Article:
Our Moral ObsessionWritten by Paul Rosenberg Subject: Motivation
Humans are moral obsessives. Anywhere you go, you'll find people speaking in moral terms: "He didn't treat me right," "She's arrogant," "That's a man you can respect," and so on. All of these are moral judgments. Even confirmed criminals will routinely say things like, "That ain't right," which is, again, a purely moral judgment.
On top of that, moral judgments vary fairly little between individuals. There are exceptions, of course, but nearly all of us will agree on the majority of moral judgments, staying close to the model of the golden rule.
Academic ethics are incomprehensible and "lifeboat" scenarios are distractions: Both fail to illuminate much, while clouding what is useful. And so most of us listen to them for a moment, then go back to, "He wouldn't like it if I did that to him."
This obsession of ours holds firm across almost the whole of human of life. Examine any workplace and you'll find a long stream of moral judgments. Examine any home and you'll find a long string of moral judgments.
So, What's The Problem?
Given that nearly everyone is a moral obsessive, and given that we all refer, more or less, to the golden rule as a point of reference, how come there's still so much immorality in the world?
The answer is that there really isn't.
First of all, people focus hard on the things that are wrong, but massively ignore the things that go right. When driving, for example., they flatly ignore hundreds of reasonable drivers and expend their venom on the one bad driver. The fact is that 90-some percent of everyday life is morally acceptable.
Secondly, people often tie morality to dogma: They describe deviations from their political or religious doctrines as immoral, even when they're not substantial violations of the golden rule. Political and religious dogmas shouldn't be confused with morality.
So, while there are always moral failings, they aren't nearly as many as advertised.
The real problem with human morality is simply that it's focused every which way. It is, to put it simply, scattered and wasted.
The internal energies of a mainstream couple, for example, are almost fully directed away from any effective use. They devote their moral strength to whatever terror (real or imagined) is in the news that day, to a sports team, to hating a political party, and so on. All of these are wastes of moral energy.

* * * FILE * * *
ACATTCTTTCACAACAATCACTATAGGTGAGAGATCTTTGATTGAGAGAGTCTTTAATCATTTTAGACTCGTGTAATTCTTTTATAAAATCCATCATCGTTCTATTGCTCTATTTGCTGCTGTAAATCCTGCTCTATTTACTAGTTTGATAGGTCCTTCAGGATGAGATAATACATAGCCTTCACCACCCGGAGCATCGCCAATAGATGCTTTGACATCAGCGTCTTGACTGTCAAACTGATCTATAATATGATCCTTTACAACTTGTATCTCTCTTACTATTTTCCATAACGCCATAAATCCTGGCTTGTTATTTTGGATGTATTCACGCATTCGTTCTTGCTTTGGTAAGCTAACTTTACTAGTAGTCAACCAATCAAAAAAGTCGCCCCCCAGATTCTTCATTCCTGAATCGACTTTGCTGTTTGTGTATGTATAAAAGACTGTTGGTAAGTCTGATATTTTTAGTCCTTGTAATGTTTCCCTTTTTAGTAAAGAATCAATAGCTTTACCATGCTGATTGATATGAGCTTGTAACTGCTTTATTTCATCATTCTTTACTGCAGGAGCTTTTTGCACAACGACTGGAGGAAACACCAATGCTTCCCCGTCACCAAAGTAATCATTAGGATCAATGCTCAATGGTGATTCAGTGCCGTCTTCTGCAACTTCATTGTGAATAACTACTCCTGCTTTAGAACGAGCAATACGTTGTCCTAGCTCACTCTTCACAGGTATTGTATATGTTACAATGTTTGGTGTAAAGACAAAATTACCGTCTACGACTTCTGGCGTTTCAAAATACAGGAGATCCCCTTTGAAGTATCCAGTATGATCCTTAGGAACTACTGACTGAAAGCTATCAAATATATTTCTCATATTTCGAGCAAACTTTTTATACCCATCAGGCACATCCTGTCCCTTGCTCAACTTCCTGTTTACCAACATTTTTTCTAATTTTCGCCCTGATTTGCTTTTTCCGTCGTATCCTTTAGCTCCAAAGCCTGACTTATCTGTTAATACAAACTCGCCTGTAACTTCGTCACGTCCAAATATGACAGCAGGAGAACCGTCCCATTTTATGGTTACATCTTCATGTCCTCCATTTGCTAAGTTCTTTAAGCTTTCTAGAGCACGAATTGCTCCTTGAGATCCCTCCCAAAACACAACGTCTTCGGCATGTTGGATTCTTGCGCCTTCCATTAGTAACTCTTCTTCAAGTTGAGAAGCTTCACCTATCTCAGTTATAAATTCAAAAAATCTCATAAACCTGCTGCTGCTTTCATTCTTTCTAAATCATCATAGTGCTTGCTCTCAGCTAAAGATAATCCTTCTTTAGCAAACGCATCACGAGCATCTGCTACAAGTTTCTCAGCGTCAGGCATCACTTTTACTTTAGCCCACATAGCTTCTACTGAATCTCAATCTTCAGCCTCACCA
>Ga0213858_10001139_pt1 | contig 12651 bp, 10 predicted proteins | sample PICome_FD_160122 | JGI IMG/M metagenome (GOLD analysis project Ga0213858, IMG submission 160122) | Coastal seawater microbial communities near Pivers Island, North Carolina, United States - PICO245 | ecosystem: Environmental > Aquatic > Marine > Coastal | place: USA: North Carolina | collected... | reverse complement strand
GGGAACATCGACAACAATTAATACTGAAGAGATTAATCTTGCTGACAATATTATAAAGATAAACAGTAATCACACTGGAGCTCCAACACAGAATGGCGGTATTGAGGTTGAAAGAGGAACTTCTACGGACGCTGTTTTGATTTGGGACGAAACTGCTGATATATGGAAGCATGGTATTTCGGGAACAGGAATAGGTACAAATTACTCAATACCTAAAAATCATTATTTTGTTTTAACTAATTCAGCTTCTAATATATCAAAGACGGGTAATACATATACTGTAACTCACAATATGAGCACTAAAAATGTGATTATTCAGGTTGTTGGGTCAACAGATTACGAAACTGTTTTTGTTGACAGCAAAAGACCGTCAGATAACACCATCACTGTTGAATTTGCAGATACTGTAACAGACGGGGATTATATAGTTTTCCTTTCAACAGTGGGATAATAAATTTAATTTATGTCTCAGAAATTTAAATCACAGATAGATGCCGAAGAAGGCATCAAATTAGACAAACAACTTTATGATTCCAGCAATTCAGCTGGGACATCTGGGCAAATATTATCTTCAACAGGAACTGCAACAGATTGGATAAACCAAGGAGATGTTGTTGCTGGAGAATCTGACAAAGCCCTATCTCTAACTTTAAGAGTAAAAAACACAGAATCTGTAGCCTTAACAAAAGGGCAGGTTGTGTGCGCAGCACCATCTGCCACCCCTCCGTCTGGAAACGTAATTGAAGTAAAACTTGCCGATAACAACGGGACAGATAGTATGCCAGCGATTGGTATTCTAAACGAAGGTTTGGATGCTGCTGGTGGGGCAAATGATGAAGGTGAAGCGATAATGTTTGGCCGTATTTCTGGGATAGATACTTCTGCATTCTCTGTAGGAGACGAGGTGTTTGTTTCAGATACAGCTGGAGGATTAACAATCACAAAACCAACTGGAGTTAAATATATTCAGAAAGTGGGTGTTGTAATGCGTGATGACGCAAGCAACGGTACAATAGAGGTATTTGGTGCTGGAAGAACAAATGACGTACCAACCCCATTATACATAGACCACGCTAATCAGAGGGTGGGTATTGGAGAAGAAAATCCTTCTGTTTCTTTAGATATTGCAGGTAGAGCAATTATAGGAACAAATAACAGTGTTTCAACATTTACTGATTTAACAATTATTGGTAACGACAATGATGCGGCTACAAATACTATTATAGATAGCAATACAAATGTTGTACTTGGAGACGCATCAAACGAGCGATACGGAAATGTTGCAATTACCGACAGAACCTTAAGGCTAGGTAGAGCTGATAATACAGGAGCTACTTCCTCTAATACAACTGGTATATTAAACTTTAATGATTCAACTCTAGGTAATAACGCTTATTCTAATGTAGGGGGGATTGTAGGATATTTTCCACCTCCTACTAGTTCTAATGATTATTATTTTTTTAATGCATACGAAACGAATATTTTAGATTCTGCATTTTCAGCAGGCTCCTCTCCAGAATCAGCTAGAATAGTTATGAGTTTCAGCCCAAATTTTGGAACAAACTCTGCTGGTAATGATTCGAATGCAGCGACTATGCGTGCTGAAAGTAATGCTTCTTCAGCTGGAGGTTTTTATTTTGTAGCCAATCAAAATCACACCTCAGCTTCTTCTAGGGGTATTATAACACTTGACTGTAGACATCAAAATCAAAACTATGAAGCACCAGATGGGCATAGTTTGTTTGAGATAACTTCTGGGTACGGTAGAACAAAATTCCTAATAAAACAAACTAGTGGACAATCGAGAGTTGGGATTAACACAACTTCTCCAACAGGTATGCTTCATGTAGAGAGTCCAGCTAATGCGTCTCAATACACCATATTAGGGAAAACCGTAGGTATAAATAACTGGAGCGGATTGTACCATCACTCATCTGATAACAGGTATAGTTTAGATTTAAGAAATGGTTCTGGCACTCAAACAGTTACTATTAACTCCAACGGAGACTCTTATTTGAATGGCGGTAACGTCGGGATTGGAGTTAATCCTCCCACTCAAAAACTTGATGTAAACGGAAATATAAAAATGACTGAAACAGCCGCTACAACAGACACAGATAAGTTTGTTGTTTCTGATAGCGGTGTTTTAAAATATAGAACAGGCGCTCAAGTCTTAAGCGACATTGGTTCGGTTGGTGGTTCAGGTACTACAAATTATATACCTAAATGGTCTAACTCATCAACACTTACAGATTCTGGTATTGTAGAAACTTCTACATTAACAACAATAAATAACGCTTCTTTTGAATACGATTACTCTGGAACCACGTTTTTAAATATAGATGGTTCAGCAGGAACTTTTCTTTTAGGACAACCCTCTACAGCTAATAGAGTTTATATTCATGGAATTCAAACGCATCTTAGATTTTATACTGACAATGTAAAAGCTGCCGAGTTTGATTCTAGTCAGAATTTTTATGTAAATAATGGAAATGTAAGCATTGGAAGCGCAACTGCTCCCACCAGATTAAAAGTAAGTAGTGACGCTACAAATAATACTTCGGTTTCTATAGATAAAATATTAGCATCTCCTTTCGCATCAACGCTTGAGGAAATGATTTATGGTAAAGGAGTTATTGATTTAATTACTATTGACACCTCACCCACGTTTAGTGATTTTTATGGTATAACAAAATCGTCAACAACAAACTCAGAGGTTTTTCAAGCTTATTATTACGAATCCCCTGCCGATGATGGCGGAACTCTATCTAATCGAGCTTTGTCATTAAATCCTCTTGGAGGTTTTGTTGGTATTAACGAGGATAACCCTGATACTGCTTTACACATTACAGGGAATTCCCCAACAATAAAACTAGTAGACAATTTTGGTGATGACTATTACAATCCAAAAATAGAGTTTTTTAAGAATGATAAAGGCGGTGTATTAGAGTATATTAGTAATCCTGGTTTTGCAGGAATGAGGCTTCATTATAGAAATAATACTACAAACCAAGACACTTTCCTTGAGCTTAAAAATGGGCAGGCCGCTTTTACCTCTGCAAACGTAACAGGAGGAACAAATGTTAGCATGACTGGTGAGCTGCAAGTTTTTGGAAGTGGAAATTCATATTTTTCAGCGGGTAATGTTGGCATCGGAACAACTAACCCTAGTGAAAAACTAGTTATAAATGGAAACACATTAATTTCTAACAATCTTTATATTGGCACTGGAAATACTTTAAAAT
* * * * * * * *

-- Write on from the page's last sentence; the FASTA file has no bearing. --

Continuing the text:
We Can Easily Turn This Around
We've been expending oceans of moral energy, to very little positive effect, but it doesn't have to stay that way: We could, if we wanted, focus our energies to create improvements in the world.
Yeah, really, we could. And at some point people will. I think that should be us, and it requires just one thing of us:
We must focus on what we want, instead of what we fear.
It really is that simple, although "simple" and "easy" aren't always the same thing. In particular, it requires us to give up on gathering all the bad news in the world. Doing that leaves us with a giant lump of darkness filling our field of view, which negates our forward momentum.
Some generation is going to walk away from this negativity mania, and it may as well be ours.
There could be endless quibbles and distractions from this point. Changing our focus would threaten everything from emotional crutches to nation-state power, and so all of them will fight against it. But I won't waste our time on those things today. Rather, I'll say this:
If we focus on the things we want, instead of what we fear, it will be only a short time before we start getting them.
By changing our moral focus from dark to light – focusing our imaginations on what we love, instead of what we hate – we will renovate ourselves (beginning immediately) and the world shortly thereafter.
And again: Some generation is going to see how reasonable this is, and how retrograde the old way was. It may as well be ours.